Do Austrians usually roll their "r" sound?
I've never been to Austria, but I've noticed something interesting while watching YouTube videos that from Austria. It seems to me as though some people from Austria roll the "r" sound when they speak, while others do not.

Here is an example of what I mean. In this first video from an Austrian news YouTube channel, the journalist sounds like she is rolling her "r's" when she speaks. This is how most Austrians sound to me.

However, in this other video, from the same news channel, the speaker appears to have a more traditional throaty pronunciation of the "r" sound. This second person sounds more like how I've heard people talk when I visited parts of Germany, such as Berlin.

Both of these videos are from a media company that appears to be based in Vienna, yet there are differences in how people within the same company talk. This makes me wonder what, if any, is the more common way of speaking in Austria. I already know that there are regional differences in accents and dialogues all throughout German speaking countries, but is there a "traditional" way of talking in Austria? And if I were to try to imitate an Austrian accent, which person's pronunciation is more common throughout the country? Should I roll my "r's" when I talk? Or should I stick to the more throaty "r" sound?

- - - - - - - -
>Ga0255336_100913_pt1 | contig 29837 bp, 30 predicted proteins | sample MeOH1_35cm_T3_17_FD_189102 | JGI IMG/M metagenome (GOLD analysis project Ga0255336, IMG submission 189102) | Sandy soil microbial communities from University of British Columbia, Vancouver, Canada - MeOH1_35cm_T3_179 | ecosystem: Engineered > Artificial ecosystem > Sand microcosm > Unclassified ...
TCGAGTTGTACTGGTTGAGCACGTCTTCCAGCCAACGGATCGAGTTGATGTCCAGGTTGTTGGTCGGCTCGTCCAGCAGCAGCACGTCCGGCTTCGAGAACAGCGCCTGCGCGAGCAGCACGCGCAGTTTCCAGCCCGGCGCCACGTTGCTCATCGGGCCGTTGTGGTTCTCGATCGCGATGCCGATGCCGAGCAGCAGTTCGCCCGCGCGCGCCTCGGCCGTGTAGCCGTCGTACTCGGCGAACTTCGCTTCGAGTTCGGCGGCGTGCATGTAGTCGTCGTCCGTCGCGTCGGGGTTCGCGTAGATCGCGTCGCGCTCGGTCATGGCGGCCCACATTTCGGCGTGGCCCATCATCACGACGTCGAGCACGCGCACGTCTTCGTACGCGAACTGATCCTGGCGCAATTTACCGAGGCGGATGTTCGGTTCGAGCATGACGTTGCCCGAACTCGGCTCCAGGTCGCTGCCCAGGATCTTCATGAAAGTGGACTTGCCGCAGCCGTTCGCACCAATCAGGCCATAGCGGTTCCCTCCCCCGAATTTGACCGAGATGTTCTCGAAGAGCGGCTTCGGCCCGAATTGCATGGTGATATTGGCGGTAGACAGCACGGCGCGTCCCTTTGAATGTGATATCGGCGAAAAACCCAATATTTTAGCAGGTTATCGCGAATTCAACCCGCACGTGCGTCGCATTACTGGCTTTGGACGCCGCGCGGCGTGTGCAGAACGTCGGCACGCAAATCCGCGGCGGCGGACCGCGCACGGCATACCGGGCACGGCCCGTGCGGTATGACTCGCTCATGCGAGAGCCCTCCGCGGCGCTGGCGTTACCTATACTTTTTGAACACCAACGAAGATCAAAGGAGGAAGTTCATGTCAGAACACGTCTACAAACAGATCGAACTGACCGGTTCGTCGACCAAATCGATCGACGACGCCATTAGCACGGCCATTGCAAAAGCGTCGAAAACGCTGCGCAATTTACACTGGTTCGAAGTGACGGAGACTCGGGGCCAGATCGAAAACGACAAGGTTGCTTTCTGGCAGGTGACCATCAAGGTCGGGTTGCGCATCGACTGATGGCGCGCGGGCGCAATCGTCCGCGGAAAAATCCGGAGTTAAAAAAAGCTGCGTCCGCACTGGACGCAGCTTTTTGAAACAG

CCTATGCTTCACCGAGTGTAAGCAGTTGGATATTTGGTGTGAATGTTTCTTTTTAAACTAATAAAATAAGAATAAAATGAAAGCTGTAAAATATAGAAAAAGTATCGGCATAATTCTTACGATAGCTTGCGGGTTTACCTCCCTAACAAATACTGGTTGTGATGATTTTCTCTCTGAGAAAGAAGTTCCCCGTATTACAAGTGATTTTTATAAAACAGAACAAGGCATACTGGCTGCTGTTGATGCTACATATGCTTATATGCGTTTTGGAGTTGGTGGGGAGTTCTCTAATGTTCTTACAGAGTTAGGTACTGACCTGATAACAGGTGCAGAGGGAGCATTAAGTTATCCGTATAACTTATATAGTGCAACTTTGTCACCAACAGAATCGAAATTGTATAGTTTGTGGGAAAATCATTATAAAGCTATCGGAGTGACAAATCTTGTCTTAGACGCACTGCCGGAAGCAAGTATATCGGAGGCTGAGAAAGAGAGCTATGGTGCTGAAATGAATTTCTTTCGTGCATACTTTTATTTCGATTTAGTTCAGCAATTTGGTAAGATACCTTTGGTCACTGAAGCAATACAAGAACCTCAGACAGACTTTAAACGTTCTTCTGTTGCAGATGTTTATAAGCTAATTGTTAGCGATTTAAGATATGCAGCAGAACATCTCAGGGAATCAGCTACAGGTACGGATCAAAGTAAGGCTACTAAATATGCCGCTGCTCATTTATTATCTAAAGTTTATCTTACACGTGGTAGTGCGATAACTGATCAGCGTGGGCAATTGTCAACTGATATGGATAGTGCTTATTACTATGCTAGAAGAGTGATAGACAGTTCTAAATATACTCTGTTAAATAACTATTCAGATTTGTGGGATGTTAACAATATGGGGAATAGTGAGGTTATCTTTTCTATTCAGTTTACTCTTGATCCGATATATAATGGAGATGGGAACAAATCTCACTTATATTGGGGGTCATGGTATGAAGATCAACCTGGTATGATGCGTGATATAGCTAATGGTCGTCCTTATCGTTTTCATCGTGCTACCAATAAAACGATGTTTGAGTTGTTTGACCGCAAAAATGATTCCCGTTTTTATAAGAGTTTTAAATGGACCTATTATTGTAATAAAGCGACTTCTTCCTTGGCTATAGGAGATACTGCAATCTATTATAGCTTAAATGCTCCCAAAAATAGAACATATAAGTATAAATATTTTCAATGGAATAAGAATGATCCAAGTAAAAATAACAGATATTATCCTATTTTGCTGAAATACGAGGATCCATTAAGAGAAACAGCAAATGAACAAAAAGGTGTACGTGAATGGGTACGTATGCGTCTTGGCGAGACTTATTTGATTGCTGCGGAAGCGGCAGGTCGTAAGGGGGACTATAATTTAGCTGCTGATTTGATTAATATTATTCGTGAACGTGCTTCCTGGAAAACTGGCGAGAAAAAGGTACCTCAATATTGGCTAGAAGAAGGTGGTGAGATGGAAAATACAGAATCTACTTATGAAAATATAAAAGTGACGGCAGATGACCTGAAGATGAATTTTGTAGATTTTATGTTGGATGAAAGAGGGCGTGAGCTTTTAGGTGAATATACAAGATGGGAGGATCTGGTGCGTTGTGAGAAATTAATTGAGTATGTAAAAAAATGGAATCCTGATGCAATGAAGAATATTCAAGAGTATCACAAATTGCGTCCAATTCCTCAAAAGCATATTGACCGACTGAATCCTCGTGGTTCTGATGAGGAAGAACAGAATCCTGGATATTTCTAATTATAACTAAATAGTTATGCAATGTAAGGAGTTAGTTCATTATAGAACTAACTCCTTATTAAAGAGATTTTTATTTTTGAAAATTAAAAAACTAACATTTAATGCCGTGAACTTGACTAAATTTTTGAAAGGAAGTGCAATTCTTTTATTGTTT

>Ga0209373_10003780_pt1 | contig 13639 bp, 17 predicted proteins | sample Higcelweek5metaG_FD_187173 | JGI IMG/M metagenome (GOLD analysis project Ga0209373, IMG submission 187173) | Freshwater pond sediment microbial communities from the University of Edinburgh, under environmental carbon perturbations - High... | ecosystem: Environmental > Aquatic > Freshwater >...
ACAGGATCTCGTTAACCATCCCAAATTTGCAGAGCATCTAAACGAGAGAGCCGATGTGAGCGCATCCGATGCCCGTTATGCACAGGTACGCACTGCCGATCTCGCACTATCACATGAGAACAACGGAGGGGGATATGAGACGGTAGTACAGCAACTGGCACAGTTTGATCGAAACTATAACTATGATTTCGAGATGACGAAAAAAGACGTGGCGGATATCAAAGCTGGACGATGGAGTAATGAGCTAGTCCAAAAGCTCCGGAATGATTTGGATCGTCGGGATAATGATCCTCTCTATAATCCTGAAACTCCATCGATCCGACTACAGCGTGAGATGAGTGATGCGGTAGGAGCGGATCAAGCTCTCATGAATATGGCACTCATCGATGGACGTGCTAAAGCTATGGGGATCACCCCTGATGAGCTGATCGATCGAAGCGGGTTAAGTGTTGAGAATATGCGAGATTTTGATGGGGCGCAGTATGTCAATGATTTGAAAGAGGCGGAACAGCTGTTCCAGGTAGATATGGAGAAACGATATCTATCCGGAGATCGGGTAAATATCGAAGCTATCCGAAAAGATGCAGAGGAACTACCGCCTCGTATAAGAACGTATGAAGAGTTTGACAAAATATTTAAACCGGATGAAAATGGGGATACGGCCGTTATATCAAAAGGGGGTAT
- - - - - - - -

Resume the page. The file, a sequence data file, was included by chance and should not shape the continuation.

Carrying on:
Jun 24, 2020 8:28 PM
Comments · 2
Yes, Austrians beautifully roll their R's often as part of their style of pronunciation. Much like Bavarian-Germans.

When I visited Germany, my friends couldn't understand a single thing an Austrian was saying, and it was actually me that had to do the translating! To me, German is German. But to those from Germany, I am guessing there are enough pronunciation changes that make it hard to follow an Austrian.

I like the Austrian accents, personally. I was (and still am) a big fan of Falco. So hearing him 'speak' through his songs sounded so romantic to me.
June 24, 2020
July 21, 2020
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